Merck: FDA approves Oxytrol for Women, creating overactive bladder category in OTC

FDA approved switch despite a split vote from its Nonprescription Drugs Advisory Committee

WHITEHOUSE STATION, N.J. — Merck on Friday announced the Food and Drug Administration has approved the switch of Oxytrol for Women (oxybutynin transdermal system, 3.9 mg/day) from prescription-only to nonprescription, creating a new category — overactive bladder in women — in the OTC area. Most notable about this switch is the fact that the FDA approved Oxytrol for Women against the majority opinion of its Nonprescription Drug Advisory Committee, which voted five in favor and six opposed to the switch in November. 

"The approval of Oxytrol for Women as an OTC treatment option is an exciting development for the millions of women who struggle to deal with OAB every day," stated Eman Elkadry, clinical instructor Harvard Medical School; Boston Urogynecology Associates at Mount Auburn Hospital. "This effective, over-the-counter treatment offers women an option to independently manage their condition and achieve a newfound sense of control. The approval also provides recognition that this is a real medical disorder that can be addressed."

Merck anticipates that Oxytrol for Women will be available to customers in the fall.

“When medicines switch from prescription to nonprescription status, consumers benefit from the expanded access and lower cost," observed Scott Melville, president and CEO for the Consumer Healthcare Products Association. "Each year, 240 million people treat their symptoms with over-the-counter medicines, bought off the shelf without a prescription. An estimated 60 million of these consumers would not otherwise seek treatment," he said. "Today’s consumers are taking more control of their healthcare needs, and the FDA’s decision to enhance self-care for women with overactive bladder is a step in the right direction."

Those on the NDAC who voted against the switch cited concerns over the use of therapy for an overactive bladder in women without a doctor's intervention along with the potential that men might inappropriately choose to use the product as well. These panelists suggested that consumers would have a difficult time self-diagnosing an overactive bladder, as symptoms are similar to those of a number of more serious conditions, such as bladder malignancy or diabetes. 

Proponents of the switch argued that women with overactive bladders may go years before consulting a physician and that an OTC option might encourage therapy sooner. The Drug Facts label of the proposed OTC Oxytrol patch included a warning that use should be restricted to two weeks if it doesn't work. 

Overactive bladder, or OAB, is a condition that affects more than 20 million American women. Despite the fact that OAB is a treatable medical condition, more than 80% of women with OAB do not seek treatment. OAB is characterized by a number of symptoms that can be physically burdensome and emotionally draining, including a strong urge to urinate right away and the need to urinate more often than usual, with or without leakage. The majority of women who suffer develop the condition between the ages of 45 and 60 years old.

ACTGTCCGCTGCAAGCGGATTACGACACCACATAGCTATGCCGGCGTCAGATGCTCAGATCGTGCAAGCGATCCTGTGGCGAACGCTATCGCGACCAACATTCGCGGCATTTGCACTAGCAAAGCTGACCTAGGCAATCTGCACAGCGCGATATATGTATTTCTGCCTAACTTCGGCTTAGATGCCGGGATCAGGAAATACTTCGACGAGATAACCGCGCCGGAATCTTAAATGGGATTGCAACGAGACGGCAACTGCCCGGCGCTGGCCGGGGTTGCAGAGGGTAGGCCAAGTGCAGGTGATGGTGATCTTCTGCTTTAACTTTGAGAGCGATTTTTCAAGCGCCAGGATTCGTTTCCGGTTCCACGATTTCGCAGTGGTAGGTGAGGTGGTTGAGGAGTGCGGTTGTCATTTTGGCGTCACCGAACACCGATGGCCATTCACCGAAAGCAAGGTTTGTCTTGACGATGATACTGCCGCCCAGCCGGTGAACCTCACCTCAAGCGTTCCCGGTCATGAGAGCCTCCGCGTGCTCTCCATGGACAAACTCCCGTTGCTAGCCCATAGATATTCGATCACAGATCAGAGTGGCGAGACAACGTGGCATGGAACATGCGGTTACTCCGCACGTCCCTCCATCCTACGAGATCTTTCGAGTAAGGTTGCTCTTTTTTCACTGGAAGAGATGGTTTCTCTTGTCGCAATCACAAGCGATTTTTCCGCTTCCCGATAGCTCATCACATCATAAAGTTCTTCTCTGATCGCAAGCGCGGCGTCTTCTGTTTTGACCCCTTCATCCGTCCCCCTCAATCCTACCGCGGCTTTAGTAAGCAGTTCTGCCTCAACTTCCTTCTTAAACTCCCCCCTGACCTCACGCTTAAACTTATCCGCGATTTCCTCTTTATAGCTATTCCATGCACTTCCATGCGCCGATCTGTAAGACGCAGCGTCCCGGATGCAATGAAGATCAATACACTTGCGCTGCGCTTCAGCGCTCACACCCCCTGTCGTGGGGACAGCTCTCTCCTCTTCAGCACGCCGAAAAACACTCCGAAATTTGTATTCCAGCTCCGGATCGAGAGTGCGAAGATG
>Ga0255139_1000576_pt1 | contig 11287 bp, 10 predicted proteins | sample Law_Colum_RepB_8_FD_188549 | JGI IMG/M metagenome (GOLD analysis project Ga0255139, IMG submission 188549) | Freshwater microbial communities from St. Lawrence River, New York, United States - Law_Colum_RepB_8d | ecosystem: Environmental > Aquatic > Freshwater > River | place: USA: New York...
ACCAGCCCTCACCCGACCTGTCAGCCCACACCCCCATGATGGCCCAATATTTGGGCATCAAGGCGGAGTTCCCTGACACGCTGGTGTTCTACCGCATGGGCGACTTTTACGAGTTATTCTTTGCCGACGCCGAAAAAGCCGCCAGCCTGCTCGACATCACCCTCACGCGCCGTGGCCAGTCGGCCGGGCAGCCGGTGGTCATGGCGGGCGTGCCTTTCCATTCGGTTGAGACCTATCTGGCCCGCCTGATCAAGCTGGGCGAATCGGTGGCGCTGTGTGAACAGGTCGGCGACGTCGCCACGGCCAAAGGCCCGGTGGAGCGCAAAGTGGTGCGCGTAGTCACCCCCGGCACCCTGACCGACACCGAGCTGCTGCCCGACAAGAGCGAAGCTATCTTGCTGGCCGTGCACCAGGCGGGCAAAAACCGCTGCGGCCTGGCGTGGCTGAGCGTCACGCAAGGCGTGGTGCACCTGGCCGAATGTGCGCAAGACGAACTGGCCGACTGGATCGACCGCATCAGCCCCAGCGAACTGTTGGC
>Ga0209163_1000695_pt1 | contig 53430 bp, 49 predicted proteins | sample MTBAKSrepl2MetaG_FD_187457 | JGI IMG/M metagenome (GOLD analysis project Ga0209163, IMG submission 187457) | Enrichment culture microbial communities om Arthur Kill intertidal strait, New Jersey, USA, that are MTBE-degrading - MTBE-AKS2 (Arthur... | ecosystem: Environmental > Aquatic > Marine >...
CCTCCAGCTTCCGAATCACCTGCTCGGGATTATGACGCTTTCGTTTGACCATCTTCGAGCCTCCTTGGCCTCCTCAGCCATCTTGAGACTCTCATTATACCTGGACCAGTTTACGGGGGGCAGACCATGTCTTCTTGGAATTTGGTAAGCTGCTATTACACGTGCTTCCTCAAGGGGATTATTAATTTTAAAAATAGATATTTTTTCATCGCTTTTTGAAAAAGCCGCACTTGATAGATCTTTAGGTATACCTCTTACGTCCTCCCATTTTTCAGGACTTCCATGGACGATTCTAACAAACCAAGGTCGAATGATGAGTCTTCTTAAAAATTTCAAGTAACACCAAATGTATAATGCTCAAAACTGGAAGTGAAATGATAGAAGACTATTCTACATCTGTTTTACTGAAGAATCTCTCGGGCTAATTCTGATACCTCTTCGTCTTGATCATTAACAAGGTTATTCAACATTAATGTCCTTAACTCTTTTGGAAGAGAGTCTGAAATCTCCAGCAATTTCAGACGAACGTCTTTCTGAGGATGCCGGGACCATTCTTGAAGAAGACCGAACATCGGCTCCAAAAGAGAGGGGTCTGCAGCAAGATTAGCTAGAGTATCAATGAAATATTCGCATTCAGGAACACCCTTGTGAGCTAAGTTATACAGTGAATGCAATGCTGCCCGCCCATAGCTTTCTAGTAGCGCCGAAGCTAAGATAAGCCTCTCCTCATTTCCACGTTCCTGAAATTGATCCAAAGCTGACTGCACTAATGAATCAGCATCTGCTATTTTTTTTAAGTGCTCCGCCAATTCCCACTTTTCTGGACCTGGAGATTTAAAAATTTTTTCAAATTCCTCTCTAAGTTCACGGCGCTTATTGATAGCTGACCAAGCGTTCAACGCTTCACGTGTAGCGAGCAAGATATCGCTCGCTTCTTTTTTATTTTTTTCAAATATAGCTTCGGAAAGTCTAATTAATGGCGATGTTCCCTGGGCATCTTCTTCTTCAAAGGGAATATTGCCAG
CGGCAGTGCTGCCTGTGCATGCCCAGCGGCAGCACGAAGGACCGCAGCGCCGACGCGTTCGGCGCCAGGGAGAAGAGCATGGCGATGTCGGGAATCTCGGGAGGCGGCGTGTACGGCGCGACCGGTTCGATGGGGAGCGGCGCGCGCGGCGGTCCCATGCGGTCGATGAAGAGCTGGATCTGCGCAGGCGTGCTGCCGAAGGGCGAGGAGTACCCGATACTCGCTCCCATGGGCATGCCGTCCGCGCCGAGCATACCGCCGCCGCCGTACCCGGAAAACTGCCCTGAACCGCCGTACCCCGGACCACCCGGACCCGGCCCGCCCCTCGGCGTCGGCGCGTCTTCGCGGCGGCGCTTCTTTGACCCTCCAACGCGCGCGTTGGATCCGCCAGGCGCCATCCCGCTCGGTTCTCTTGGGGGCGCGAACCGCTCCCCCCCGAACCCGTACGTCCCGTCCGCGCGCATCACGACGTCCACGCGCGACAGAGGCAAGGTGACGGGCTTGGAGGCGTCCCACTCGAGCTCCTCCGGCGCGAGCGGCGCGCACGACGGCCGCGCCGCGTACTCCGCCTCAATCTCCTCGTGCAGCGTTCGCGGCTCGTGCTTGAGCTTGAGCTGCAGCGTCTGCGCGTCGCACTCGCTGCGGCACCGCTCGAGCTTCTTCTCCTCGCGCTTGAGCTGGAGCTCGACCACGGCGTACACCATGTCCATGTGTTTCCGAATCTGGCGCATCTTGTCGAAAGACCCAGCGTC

According to the National Association for Continence, although OAB is a treatable medical condition, most women do not discuss their symptoms with a doctor and assume that the symptoms are a normal part of aging. Rather than seek treatment, many women try to manage their condition with coping strategies that include wearing pads and/or dark clothing, mapping out the nearest toilets and avoiding social interactions outside the home.

The FDA approval of the prescription to OTC switch was based on data from consumer usage studies that demonstrated a woman's ability to correctly recognize OAB symptoms, understand key safety messages on the label, judge if the product is right or wrong for her and appropriately use Oxytrol for Women in an unsupervised setting. The FDA considers this a partial switch, as Oxytrol will remain available by prescription-only for the treatment of OAB in men. The approval follows an FDA Advisory Committee meeting that occurred in November 2012. Other examples of dual-status medicines include Plan B One Step, which is approved OTC for women older than 16 years but prescription-only for younger women, and Prilosec OTC, which is approved OTC for a frequent heartburn condition but is prescription-only for GERD or for regular use beyond two weeks. 

Visit for more information. 

Login or Register to post a comment.